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THEN & NOW: East Ward School

The East Ward School was a two-room school built in 1876, designed by A. Clifford Thompson, a civil engineer and land surveyor

Editor's note: The following feature has been updated after a previous version featured photo which had been incorrectly identified as the East Ward School. BarrieToday apologizes for the error and any confusion it may have caused.
This ongoing series from Deb Exel at the Barrie Historical Archive shows old photos from the collection and one from the present day. 

The East Ward School has seen many changes since it was first built as a two-room school in 1876.

It was designed by A. Clifford Thompson, a civil engineer and land surveyor.

Thompson was also known for his collaboration with another engineer/surveyor, Maurice Gaviller, on such well-known structures as the William Ardagh home, known as ‘The Hill’ on Theresa Street, as well as the rebuilding of the Barrie Fire Hall, which was located at Collier and Mulcaster streets, and the Ardagh Memorial Home, which opened in 1873 and stood at the corner of Dundonald and Louisa Streets (an extension of Dunlop Street East) to house, feed, clothe and assist women and children.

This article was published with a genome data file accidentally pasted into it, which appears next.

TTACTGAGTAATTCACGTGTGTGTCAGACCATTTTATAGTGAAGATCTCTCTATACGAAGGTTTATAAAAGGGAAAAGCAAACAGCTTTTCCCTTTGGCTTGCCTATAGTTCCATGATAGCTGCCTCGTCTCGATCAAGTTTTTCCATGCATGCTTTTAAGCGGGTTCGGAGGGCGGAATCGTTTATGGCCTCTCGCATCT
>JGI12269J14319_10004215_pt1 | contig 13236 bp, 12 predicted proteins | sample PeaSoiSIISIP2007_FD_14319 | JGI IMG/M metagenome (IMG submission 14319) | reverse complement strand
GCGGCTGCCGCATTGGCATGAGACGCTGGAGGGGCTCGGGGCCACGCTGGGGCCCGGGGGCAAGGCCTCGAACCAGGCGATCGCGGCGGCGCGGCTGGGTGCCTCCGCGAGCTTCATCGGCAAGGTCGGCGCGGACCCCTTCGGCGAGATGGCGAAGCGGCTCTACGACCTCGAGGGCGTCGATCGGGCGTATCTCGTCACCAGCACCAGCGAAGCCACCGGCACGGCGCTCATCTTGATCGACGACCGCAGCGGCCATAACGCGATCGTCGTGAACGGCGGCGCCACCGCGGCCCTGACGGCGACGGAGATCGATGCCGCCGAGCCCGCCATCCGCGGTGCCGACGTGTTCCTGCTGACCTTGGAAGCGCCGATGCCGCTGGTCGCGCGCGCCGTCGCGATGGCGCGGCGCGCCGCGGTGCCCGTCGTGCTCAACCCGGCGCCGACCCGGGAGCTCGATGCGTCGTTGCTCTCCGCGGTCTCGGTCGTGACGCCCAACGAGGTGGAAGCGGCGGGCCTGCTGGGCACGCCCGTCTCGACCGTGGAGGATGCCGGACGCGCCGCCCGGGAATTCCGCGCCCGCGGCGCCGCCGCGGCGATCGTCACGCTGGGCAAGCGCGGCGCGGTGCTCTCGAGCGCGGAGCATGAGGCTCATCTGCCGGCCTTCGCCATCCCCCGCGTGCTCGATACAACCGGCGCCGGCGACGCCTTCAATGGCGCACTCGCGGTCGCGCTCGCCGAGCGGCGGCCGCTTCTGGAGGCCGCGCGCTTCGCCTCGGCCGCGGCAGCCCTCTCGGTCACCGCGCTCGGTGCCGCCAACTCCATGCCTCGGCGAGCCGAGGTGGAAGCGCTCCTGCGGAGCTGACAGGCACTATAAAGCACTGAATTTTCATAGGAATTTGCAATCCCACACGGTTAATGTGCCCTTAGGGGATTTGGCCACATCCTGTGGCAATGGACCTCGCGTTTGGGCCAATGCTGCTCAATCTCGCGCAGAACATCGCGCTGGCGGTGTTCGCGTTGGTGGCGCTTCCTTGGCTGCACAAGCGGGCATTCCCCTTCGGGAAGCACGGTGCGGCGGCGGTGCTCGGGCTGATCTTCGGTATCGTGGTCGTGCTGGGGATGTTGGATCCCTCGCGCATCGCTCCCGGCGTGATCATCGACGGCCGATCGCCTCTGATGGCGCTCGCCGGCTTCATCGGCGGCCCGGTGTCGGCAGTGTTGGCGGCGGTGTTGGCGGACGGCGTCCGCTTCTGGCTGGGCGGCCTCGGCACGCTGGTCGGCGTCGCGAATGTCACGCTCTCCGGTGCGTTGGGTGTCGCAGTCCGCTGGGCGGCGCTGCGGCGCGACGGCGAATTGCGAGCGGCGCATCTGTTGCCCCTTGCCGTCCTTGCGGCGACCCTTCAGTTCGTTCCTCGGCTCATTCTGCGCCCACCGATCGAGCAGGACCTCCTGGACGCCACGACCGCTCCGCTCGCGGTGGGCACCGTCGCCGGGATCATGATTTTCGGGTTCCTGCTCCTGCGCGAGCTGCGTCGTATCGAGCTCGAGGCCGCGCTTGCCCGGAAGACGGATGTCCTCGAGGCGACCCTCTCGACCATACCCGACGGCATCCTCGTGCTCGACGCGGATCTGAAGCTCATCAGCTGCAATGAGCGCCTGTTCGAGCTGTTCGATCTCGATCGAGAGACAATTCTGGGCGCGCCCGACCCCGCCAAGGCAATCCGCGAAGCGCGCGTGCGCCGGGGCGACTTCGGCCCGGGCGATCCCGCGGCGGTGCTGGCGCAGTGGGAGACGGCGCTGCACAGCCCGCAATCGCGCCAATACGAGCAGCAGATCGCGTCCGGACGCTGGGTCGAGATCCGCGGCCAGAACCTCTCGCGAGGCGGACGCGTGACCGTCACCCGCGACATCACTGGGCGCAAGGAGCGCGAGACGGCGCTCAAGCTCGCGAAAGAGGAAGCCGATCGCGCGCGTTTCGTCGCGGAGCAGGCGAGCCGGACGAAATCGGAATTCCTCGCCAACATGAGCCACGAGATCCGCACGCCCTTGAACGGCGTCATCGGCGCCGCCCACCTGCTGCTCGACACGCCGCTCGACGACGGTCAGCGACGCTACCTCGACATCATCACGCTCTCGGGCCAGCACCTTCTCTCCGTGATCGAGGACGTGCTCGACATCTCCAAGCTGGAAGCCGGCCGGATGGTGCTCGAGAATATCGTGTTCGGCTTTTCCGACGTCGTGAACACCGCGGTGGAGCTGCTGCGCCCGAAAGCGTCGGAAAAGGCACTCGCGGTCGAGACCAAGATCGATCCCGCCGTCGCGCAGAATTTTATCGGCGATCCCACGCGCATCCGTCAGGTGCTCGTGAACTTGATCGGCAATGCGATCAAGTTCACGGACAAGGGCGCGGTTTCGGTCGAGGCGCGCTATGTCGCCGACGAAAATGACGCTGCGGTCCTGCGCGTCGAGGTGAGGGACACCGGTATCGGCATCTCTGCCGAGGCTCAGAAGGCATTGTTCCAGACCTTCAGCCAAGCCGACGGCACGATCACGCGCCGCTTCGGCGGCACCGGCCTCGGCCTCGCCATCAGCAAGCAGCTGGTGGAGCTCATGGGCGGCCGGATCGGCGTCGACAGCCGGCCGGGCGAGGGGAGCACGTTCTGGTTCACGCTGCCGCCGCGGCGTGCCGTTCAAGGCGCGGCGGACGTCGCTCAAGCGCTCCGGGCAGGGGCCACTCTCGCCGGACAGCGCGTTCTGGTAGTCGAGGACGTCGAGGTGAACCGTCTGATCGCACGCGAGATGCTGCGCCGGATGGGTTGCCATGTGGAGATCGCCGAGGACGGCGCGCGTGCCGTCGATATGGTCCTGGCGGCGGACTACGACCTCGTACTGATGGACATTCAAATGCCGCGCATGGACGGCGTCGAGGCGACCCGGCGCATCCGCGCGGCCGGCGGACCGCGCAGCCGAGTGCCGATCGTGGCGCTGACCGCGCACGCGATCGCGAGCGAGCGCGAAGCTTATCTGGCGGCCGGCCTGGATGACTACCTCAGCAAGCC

By late 1920, following the Prince of Wales' visit to Barrie the previous year, all four elementary public schools had been given the ‘royal’ treatment: Central School became Victoria School, West Ward was now Prince of Wales, South Ward - King Edward, and the little East Ward School was renamed King George School.

By 1948, plans were made to replace King George School with Codrington Street School, and in 1951, the old East Ward School was closed.

It reopened in 1953 as a school for special needs, with seven students.

These days, the little school house, with its assortment of additions, renovations and altered facade, still continues to serve the community as the Parkview Community Centre.